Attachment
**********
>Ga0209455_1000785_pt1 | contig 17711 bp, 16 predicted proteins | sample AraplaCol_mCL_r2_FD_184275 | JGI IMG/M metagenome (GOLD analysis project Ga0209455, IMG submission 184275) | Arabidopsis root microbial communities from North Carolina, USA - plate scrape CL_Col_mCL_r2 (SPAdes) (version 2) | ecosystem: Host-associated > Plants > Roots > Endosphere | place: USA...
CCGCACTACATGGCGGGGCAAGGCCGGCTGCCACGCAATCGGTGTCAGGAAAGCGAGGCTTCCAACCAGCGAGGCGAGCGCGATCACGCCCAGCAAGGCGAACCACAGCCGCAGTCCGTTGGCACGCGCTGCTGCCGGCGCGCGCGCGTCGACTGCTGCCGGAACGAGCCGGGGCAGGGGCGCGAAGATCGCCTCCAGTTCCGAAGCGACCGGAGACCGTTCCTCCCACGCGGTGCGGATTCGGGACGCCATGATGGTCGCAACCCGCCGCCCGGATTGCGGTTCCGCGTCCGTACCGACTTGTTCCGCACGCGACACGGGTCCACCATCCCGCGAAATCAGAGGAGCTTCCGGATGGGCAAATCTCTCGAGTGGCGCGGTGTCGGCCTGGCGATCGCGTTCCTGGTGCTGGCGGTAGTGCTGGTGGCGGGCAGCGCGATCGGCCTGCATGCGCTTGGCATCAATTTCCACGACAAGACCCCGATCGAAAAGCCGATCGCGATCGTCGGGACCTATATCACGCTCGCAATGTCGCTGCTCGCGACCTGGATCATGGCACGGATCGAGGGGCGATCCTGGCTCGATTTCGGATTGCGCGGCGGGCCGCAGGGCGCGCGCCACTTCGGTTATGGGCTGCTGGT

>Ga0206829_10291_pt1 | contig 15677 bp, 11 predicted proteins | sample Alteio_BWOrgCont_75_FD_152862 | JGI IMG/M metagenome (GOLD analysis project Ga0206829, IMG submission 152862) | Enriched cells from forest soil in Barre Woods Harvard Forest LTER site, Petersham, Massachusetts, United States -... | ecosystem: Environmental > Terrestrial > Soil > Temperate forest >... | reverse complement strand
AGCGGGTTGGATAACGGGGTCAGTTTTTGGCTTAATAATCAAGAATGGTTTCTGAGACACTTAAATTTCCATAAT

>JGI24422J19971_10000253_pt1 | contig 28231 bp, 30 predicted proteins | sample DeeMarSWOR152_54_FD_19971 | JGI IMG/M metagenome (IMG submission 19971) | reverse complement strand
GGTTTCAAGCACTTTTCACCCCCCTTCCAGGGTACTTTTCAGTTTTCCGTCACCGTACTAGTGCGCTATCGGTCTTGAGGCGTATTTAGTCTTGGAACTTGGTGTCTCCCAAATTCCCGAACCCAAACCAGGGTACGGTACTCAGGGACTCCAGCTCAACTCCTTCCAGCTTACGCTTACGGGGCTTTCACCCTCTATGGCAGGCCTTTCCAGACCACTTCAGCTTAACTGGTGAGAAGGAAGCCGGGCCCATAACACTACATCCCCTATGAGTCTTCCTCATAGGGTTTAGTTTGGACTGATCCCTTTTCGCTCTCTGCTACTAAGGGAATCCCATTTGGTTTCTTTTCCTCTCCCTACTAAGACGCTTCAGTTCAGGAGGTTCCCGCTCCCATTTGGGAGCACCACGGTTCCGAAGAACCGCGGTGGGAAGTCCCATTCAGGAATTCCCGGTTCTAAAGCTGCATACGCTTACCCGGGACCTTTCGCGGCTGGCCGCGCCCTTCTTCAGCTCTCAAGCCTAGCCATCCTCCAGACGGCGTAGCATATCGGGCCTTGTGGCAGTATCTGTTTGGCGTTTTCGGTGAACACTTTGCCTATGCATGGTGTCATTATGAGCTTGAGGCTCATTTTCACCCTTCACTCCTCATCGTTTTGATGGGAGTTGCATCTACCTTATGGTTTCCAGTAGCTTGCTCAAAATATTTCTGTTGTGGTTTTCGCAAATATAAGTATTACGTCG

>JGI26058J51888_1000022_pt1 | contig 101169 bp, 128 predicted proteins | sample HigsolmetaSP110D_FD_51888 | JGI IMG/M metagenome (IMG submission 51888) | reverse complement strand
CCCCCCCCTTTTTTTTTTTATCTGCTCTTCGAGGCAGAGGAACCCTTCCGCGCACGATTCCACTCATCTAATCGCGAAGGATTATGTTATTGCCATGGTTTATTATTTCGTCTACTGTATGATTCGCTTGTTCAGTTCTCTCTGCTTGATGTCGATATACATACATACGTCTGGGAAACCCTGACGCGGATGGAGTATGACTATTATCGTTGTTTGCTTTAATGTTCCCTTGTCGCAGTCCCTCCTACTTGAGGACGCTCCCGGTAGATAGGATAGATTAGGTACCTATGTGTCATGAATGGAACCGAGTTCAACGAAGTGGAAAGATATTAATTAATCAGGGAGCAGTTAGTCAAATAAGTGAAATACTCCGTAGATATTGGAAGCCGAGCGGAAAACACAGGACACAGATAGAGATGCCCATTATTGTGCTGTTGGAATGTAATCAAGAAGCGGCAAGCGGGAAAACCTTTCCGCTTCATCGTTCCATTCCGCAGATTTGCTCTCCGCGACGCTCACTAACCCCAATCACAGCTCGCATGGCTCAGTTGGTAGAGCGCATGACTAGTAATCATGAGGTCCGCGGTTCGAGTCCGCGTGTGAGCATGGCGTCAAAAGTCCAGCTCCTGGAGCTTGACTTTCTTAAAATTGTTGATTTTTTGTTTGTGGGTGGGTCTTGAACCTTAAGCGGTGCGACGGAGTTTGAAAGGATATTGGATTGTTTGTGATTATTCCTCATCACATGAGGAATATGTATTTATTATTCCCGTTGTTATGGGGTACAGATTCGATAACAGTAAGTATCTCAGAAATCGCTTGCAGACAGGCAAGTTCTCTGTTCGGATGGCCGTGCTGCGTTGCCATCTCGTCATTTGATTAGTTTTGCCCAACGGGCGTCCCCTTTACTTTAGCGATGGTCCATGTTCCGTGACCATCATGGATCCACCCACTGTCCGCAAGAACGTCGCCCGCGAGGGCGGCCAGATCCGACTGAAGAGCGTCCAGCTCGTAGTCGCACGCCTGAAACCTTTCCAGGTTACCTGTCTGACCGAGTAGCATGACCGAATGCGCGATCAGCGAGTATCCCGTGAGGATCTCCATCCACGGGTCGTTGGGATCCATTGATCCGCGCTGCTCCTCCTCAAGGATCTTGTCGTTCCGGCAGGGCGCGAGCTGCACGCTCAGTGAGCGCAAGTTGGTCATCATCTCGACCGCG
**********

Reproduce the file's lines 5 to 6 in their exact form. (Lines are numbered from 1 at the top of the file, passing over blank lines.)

>JGI24422J19971_10000253_pt1 | contig 28231 bp, 30 predicted proteins | sample DeeMarSWOR152_54_FD_19971 | JGI IMG/M metagenome (IMG submission 19971) | reverse complement strand
GGTTTCAAGCACTTTTCACCCCCCTTCCAGGGTACTTTTCAGTTTTCCGTCACCGTACTAGTGCGCTATCGGTCTTGAGGCGTATTTAGTCTTGGAACTTGGTGTCTCCCAAATTCCCGAACCCAAACCAGGGTACGGTACTCAGGGACTCCAGCTCAACTCCTTCCAGCTTACGCTTACGGGGCTTTCACCCTCTATGGCAGGCCTTTCCAGACCACTTCAGCTTAACTGGTGAGAAGGAAGCCGGGCCCATAACACTACATCCCCTATGAGTCTTCCTCATAGGGTTTAGTTTGGACTGATCCCTTTTCGCTCTCTGCTACTAAGGGAATCCCATTTGGTTTCTTTTCCTCTCCCTACTAAGACGCTTCAGTTCAGGAGGTTCCCGCTCCCATTTGGGAGCACCACGGTTCCGAAGAACCGCGGTGGGAAGTCCCATTCAGGAATTCCCGGTTCTAAAGCTGCATACGCTTACCCGGGACCTTTCGCGGCTGGCCGCGCCCTTCTTCAGCTCTCAAGCCTAGCCATCCTCCAGACGGCGTAGCATATCGGGCCTTGTGGCAGTATCTGTTTGGCGTTTTCGGTGAACACTTTGCCTATGCATGGTGTCATTATGAGCTTGAGGCTCATTTTCACCCTTCACTCCTCATCGTTTTGATGGGAGTTGCATCTACCTTATGGTTTCCAGTAGCTTGCTCAAAATATTTCTGTTGTGGTTTTCGCAAATATAAGTATTACGTCG